< NPE (1986), Part IV:Education for Equality


Part IV

Education for Equality
 

DISPARITIES

4.1 The new Policy will lay special emphasis on the removal of disparities and to equalize educational opportunity by attending to the specific needs of those who have been denied equality so far.

EDUCATION FOR WOMENS EQUALITY

4.2 Education will be used as an agent of basic change in the status of woman. In order to neutralize the accumulated distortions of the past, there will be a well-conceived edge in favour of women. The National Education System will play a positive, interventionist role in the empowerment of women. It will foster the development of new values through redesigned curricula, textbooks, the training and orientation of teachers, decision-makers and administrators, and the active involvement of educational institutions. This will be an act of faith and social engineering. Womens studies will be promoted as a part of various courses and educational institutions encouraged to take up active programmes to further womens development.

4.3 The removal of womens illiteracy and obstacles inhibiting their access to, and retention in, elementary education will receive overriding priority, through provision of special support services, setting of time targets, and effective monitoring. Major emphasis will be laid on women#s participation in vocational, technical and professional education at different levels. The policy of non-discrimination will be pursued vigorously to eliminate sex stereo-typing in vocational and professional courses and to promote womens participation in non-traditional occupations, as well as in existing and emergent technologies.

THE EDUCATION OF SCHEDULED CASTES

4.4 The central focus in the SCs educational development is their equalization with the non-SC population at all stages and levels of education, in all areas and in all the four dimensions - rural male, rural female, urban male and urban female.

4.5 The measures contemplated for this purpose include:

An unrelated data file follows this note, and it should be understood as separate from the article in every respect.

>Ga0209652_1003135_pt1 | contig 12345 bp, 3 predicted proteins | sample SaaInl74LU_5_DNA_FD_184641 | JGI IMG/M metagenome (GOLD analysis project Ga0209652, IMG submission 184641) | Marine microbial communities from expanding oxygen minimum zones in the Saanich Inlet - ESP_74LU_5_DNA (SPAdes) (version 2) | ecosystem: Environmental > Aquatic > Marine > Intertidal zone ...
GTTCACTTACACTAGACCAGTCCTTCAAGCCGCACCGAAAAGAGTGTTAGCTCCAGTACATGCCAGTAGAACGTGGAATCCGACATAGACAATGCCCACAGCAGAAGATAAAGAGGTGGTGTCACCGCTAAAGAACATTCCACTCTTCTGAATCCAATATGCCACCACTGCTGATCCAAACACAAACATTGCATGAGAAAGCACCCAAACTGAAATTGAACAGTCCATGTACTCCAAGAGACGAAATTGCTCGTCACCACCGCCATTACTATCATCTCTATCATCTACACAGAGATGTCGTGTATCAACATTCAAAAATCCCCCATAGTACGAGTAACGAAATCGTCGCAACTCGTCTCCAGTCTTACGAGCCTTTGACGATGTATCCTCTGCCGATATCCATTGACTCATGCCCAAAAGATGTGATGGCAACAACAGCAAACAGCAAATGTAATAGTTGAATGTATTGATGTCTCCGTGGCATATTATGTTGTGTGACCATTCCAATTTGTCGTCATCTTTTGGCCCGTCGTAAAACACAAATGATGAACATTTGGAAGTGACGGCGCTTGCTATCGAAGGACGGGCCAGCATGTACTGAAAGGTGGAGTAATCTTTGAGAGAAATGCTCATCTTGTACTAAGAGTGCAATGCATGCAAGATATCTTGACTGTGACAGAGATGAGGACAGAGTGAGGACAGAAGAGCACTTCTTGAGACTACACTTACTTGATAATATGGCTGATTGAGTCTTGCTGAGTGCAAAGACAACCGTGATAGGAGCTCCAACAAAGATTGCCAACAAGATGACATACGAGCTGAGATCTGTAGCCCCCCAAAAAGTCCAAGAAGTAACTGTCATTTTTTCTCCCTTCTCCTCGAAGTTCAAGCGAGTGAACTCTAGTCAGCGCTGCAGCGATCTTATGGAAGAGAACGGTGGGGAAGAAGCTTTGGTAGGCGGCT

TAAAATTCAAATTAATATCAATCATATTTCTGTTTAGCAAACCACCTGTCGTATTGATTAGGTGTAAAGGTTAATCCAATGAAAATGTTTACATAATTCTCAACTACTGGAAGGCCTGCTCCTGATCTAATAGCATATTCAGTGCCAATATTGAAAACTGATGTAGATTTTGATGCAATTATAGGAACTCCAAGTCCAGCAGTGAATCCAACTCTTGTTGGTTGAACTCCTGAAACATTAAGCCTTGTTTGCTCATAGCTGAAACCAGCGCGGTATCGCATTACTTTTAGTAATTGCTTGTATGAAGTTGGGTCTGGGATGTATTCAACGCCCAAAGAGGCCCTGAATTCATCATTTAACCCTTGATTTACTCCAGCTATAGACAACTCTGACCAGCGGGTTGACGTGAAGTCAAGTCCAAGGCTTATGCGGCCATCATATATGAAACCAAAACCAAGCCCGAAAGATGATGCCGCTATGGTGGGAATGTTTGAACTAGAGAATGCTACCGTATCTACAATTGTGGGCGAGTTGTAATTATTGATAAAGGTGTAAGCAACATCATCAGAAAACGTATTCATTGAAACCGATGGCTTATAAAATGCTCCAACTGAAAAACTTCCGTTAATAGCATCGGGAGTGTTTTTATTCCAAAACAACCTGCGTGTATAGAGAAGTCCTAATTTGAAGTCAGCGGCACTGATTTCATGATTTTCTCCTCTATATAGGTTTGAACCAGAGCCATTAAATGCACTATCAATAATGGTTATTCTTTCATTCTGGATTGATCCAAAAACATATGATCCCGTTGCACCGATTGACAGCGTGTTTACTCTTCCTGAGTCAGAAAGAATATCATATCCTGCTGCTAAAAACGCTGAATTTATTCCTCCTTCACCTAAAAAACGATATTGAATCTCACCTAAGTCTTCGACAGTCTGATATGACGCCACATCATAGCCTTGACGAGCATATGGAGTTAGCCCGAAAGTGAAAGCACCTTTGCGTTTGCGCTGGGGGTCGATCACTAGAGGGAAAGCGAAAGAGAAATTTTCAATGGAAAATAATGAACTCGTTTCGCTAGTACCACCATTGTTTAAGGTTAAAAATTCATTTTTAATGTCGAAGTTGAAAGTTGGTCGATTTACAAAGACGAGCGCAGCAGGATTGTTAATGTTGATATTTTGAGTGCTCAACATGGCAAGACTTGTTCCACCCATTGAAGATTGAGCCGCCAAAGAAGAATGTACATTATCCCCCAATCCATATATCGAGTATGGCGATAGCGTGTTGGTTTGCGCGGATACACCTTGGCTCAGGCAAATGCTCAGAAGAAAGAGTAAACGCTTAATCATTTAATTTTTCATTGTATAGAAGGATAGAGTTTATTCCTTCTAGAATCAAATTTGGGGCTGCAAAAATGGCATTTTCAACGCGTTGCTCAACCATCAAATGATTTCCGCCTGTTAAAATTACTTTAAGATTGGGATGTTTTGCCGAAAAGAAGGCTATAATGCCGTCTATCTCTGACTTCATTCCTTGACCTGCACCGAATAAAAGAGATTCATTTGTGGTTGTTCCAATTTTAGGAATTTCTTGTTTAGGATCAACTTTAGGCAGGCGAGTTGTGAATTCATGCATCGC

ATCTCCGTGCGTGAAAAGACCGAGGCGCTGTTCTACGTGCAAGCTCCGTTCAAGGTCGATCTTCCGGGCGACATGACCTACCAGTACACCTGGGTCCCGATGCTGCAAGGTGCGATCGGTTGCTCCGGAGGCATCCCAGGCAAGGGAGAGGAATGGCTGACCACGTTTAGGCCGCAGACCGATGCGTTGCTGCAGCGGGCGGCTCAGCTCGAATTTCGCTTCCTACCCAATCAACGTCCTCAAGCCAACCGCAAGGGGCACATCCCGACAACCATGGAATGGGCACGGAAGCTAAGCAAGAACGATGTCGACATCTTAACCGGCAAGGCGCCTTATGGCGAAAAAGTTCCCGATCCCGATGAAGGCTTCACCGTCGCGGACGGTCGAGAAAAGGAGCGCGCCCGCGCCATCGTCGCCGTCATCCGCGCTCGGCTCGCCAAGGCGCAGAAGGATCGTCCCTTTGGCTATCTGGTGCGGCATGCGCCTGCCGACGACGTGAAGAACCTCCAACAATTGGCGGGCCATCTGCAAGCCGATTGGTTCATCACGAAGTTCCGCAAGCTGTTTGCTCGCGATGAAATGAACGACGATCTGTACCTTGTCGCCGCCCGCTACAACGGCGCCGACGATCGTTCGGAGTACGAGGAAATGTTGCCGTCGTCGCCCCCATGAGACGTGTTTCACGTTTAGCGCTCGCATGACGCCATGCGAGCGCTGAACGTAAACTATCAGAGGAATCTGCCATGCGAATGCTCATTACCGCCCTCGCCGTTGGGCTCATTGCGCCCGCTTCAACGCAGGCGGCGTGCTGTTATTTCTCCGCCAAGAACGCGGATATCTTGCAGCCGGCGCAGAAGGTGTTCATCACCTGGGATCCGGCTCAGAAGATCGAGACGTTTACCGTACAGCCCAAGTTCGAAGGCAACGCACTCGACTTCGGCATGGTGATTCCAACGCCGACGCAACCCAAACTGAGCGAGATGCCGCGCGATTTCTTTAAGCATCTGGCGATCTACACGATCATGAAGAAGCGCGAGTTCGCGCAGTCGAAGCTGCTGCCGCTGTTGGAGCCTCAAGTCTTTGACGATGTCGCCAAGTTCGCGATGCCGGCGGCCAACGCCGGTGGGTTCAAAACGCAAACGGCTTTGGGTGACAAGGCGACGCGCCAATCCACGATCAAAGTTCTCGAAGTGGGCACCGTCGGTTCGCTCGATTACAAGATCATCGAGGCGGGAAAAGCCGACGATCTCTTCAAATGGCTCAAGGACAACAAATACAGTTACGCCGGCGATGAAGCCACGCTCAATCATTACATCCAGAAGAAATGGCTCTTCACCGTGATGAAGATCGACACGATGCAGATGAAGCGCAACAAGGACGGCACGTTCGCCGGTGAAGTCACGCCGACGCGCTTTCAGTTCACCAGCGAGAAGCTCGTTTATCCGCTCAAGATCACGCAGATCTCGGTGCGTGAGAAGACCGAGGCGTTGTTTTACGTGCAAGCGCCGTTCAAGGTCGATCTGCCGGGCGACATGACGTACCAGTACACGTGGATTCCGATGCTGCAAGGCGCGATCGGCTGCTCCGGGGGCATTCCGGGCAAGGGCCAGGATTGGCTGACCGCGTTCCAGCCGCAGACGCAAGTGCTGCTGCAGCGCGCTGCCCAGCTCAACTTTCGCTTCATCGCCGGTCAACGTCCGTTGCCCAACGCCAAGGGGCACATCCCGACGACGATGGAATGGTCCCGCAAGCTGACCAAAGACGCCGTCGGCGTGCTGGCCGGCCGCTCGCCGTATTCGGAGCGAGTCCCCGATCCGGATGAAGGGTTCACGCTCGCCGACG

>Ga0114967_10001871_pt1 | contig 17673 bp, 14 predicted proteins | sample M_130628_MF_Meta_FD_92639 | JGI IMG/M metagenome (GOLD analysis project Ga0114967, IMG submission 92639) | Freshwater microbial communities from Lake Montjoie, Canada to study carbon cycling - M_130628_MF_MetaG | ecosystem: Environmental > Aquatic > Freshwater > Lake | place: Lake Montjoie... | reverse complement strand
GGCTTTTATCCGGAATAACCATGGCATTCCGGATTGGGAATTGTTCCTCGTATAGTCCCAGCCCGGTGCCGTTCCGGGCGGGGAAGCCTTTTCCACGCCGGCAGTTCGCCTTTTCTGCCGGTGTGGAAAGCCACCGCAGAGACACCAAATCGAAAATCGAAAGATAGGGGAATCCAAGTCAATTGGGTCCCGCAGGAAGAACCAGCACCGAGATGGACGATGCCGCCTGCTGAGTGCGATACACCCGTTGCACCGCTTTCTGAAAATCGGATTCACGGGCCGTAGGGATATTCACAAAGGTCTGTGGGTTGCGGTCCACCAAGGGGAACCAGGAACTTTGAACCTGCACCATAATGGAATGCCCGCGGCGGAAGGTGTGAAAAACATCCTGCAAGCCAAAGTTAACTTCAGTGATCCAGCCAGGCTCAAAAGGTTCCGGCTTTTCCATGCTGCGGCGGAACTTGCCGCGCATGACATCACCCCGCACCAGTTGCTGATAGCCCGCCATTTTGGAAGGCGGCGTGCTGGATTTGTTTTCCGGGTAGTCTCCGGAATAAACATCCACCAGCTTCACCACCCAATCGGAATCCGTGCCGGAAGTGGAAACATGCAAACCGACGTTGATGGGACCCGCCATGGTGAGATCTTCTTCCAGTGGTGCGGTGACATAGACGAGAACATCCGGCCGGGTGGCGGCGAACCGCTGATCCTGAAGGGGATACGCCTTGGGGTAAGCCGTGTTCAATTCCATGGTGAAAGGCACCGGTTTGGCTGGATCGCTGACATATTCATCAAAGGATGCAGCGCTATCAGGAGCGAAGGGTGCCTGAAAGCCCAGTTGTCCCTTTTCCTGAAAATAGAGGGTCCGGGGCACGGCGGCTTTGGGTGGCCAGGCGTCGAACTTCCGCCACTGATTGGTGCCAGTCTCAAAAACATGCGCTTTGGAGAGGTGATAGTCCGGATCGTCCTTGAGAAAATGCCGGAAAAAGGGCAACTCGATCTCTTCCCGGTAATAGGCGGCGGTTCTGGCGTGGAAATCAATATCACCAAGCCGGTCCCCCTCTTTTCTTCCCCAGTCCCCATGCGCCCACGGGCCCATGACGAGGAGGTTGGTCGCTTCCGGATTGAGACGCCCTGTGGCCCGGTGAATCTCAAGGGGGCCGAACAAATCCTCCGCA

i) Incentives to indigent families to send their children to school regularly till they reach the age of 14;

ii) Pre-matric Scholarship scheme for children of families engaged in occupations such as scavenging, flaying and training to be made applicable from Class I onwards. All children of such families, regardless of incomes, will be covered by this scheme and time-bound programmes targetted on them will be undertaken;

iii) Constant micro-planning and verification to ensure that the enrolment, retention and successful completion of courses by SC students do not fall at any stage, and provision of remedial courses to improve their prospects for further education and employment.

iv) Recruitment of teachers from Scheduled Castes;

v) Provision of facilities for SC students in students hostels at district headquarters, according to a phased programme;

vi) Location of school buildings, Balwadis and Adult Education Centres in such a way as to facilitate full participation of the Scheduled Castes;

vii) The utilisation of Jawahar Rozgar Yojana resources so as to make substantial educational facilities available to the Scheduled Castes; and

viii) Constant innovation in finding new methods to increase the participation of the Scheduled Castes in the educational process.

THE EDUCATION OF SCHEDULED TRIBES

4.6 The following measures will be taken urgently to bring the Scheduled Tribes on par with others :

i) Priority will be accorded to opening primary schools in tribal areas. The construction of school buildings will be undertaken in these areas on a priority basis under the normal funds for education, as well as under the Jawahar Rozgar Yojana, Tribal Welfare schemes, etc.

ii) The socio-cultural milieu of the STs has its distinctive characteristics including, in many cases, their own spoken languages. This underlines the need to develop the curricula and devise instructional materials in tribal languages at the initial stages, with arrangements for switching over to the regional language.

iii) Educated and promising Scheduled Tribe youths will be encouraged and trained to take up teaching in tribal areas.

iv) Residential schools, including Asharam Schools, will be established on a large scale.

v) Incentive schemes will be formulated for the Scheduled Tribes, keeping in view their special needs and life styles. Scholarships for higher education will emphasise technical, professional and para-professional courses. Special remedial courses and other programmes to remove psycho-social impediments will be provided to improve their performance in various courses.

vi) Anganwadis, Non-formal and Adult Education Centres will be opened on a priority basis in areas predominantly inhabited by the Scheduled Tribes.